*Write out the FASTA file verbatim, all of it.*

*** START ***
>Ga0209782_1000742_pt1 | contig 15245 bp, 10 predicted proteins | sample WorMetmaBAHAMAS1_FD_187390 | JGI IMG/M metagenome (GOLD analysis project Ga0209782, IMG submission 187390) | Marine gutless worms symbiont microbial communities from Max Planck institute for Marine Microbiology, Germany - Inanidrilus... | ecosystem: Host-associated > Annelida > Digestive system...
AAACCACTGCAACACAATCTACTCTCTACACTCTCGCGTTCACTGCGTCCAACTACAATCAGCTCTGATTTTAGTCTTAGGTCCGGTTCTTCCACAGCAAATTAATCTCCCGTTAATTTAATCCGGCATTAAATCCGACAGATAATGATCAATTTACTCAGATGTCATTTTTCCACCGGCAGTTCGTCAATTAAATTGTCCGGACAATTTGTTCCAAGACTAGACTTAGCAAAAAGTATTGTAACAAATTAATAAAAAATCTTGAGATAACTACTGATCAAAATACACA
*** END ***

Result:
>Ga0209782_1000742_pt1 | contig 15245 bp, 10 predicted proteins | sample WorMetmaBAHAMAS1_FD_187390 | JGI IMG/M metagenome (GOLD analysis project Ga0209782, IMG submission 187390) | Marine gutless worms symbiont microbial communities from Max Planck institute for Marine Microbiology, Germany - Inanidrilus... | ecosystem: Host-associated > Annelida > Digestive system...
AAACCACTGCAACACAATCTACTCTCTACACTCTCGCGTTCACTGCGTCCAACTACAATCAGCTCTGATTTTAGTCTTAGGTCCGGTTCTTCCACAGCAAATTAATCTCCCGTTAATTTAATCCGGCATTAAATCCGACAGATAATGATCAATTTACTCAGATGTCATTTTTCCACCGGCAGTTCGTCAATTAAATTGTCCGGACAATTTGTTCCAAGACTAGACTTAGCAAAAAGTATTGTAACAAATTAATAAAAAATCTTGAGATAACTACTGATCAAAATACACA